Hollywood actor Tony Curtis, 85, died from a cardiac arrest on 29 September 2010 at his home in the Las Vegas suburb of Henderson.
- News report
It is sad when a man’s lifetime of work and dedication is summed up in a remembered line that is used to mock him. It is even sadder when that is not even a true or correct reflection. So it was with Tony Curtis and I confess that I was one of those who quoted that line.
Curtis was born Bernard Schwartz in 1925 in the Bronx, New York, the son of Hungarian Jewish immigrants. Until age 6 he spoke only Hungarian, resulting in his schooling being delayed. Life was not easy for the Schwartz family. Curtis’s mother suffered from schizophrenia and frequently beat her 3 sons. Older brother Robert was also diagnosed with schizophrenia and later institutionalised. When he was eight, Curtis and his brother Julius were placed in an orphanage for a month because his parents couldn’t afford food for them. Julius was killed 4 years later when struck by a truck.
Curtis enlisted in the US Navy in 1943, inspired by his idol Cary Grant in the movie Destination Tokyo. He saw active service and was wounded at Guam. Serving on a submarine tender, he also witnessed the Japanese surrender in Tokyo Bay. Using funding from his GI Bill, he studied acting in New York with classmates Walter Matthau and Rod Steiger.
Arriving in Hollywood in 1948, he changed his name to Tony Curtis, the second name being an adaptation of “Kurtz”, a name form his mother’s family. He was signed by Universal Pictures, originally for his looks and physique, and leaves behind a legacy of films that include The Defiant Ones, The Vikings, The Great Imposter, The Boston Strangler, Taras Bulba, Houdini, The Great Race, and of course, Some Like It Hot.
There is often an element of snobbery about movie quality, almost as though popularity is in inverse proportion to a film’s perceived merit. So it was with Tony Curtis, it being considered amusing to mock him, summing up his career and persona by quoting a line from one of his movies, delivered in a Bronx accent: “Yonda lies da castle of my fadda.” The implication was that he couldn’t act and didn’t even have the ability to tone down his accent for the character he was portraying.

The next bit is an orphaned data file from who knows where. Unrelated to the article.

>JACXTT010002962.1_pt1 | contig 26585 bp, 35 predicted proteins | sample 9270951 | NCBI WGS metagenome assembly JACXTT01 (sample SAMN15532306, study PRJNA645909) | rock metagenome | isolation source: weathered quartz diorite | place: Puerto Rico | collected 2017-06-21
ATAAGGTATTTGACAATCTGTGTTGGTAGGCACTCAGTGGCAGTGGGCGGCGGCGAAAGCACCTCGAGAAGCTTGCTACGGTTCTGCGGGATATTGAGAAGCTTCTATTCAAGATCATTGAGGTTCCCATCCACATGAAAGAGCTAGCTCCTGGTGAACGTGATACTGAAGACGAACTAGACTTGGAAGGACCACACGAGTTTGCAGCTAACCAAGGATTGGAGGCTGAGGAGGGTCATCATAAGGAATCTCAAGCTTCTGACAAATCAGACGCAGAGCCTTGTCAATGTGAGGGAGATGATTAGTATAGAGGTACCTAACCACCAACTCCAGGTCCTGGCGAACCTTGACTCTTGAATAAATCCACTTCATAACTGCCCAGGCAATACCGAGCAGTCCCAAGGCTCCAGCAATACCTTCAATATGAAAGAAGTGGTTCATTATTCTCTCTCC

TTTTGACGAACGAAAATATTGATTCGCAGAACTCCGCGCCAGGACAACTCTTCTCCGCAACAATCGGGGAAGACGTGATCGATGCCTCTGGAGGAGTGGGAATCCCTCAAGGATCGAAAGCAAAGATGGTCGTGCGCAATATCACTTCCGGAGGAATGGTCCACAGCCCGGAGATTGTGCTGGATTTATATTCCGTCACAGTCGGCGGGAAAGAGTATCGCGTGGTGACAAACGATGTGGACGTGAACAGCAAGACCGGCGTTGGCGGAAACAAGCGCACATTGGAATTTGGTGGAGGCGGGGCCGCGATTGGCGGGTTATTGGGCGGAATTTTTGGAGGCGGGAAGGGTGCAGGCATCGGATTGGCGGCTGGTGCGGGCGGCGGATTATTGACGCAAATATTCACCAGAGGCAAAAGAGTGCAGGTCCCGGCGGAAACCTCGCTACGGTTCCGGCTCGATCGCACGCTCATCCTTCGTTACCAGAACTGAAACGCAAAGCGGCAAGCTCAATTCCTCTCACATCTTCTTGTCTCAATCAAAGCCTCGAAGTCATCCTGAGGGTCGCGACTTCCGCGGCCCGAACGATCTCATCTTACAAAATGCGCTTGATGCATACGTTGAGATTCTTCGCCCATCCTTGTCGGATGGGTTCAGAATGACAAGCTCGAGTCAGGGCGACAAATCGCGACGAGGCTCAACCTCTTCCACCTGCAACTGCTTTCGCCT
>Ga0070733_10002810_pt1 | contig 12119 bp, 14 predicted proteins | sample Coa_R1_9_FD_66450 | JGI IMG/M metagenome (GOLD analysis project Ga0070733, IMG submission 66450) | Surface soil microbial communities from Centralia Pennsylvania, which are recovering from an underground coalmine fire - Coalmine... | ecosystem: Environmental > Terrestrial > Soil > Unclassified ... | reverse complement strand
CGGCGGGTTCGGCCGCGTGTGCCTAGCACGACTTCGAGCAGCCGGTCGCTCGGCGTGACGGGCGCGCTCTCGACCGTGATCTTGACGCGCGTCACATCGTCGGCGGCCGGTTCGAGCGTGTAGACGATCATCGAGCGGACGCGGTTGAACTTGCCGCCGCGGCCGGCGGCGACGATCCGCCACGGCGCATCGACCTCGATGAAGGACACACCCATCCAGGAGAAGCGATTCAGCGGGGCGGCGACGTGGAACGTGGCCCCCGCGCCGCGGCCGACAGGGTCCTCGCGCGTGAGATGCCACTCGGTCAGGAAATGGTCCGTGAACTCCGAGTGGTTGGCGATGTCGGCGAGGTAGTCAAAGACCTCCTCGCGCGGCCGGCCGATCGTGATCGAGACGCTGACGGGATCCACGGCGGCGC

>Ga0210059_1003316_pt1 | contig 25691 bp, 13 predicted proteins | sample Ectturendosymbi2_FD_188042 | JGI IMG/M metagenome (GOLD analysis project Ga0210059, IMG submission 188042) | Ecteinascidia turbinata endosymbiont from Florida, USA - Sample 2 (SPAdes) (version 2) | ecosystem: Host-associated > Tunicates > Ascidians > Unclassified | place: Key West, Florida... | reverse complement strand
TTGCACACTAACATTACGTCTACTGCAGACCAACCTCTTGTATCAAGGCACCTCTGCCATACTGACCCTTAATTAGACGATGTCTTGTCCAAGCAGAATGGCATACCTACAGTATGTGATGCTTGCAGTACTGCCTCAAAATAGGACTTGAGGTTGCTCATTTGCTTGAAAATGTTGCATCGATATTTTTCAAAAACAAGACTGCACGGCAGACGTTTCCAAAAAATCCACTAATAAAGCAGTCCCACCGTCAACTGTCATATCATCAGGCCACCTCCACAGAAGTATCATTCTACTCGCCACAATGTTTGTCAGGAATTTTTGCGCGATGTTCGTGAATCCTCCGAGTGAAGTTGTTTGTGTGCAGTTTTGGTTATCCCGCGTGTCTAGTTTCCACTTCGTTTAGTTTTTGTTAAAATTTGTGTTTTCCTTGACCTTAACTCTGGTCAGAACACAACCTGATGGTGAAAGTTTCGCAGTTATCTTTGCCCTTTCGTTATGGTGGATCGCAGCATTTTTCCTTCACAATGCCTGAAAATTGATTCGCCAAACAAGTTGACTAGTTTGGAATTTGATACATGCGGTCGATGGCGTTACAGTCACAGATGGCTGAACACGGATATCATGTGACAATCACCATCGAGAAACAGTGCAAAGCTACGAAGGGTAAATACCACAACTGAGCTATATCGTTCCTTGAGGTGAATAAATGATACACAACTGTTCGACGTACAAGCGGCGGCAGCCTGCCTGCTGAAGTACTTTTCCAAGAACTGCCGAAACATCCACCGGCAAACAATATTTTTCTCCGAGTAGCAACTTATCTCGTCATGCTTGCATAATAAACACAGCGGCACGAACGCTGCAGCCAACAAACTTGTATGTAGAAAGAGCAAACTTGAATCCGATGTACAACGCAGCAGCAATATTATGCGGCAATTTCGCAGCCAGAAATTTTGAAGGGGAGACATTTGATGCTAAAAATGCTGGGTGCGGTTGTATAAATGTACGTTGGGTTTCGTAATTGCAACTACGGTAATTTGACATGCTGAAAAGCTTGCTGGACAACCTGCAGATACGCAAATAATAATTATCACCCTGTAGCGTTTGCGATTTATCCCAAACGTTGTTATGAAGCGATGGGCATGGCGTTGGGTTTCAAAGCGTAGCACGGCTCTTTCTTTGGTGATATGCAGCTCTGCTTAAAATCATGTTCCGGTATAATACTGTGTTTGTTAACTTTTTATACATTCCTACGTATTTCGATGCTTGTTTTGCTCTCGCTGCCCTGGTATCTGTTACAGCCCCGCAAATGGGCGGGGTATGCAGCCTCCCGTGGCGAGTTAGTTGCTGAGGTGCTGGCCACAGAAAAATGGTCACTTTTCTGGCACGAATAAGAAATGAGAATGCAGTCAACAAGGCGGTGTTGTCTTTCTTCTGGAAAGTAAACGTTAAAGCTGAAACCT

The truth of the matter is different.
Curtis discussed the famous (mis)quotation in his book American Prince. In it he pointed out firstly that the line came from the 1952 movie The Son of Ali Baba, and that the correct line is “Yonder in the valley of the sun is my father’s castle.”
A clip from the movie, although not the above celebrated line, can be seen at:
To me the accent is no different from any of the movies in which he received critical accalim.
How he came to be associated with the alternative "castle of my fadda" line is described by Curtis in his book. According to Curtis, the line did not become notorious until Debbie Reynolds (America’s sweetheart and former wife of Eddie Fisher, the latter dying last week) made fun of it on a talk show, saying “Did you see the new guy in the movies? They call him Tony Curtis, but that’s not his real name. In this new movie he’s got a hilarious line where he says ‘Yonda lies the castle of my fodda.’ “
Curtis writes “You could chalk her ridicule up to my New York accent but when she mentioned the issue of my real name on television, I began to wonder if there was something anti-Semitic going on there.”
At a time when many in Hollywood changed their names, it is hard to see why Reynolds considered Curtis's change of name significant. Coupled, however, with the reference to his accent when other actors with accents, such as Olivier, were ignored, and taking into account that anti-semitism was prevalent at that time, there is substance to his belief that the comments were motivated by his Jewish background.
In an interview in 1985 with Roger Ebert he said:
“I never said Yonder lies dah castle of my faddah. That line has become part of the folklore. You go to see the movie, listen for yourself. What I said was, clear as day, father. See, I was born Bernie Schwartz. I'm a Hungarian Jew from Brooklyn. So they thought I had to pronounce it faddah, because it fit the stereotype. Lawrence Olivier was in the same picture, but nobody thinks he ever mispronounced anything in his whole life.”
Elsewhere he said:
“A lot of things that would have meant a lot to me were denied me by Hollywood. I didn’t speak properly. I spoke with a thick New York accent. Everyone knew my name was Schwartz – and Jews were not welcome. [I suffered resentment from the Hollywood establishment for marrying a "shiksa goddess" in Janet Leigh.] “Debbie Reynolds was the centre of gravity for a glitzy Caucasian crowd, and I could tell they didn’t appreciate me. They didn’t pick on you, they just ignored you. I couldn’t understand it.”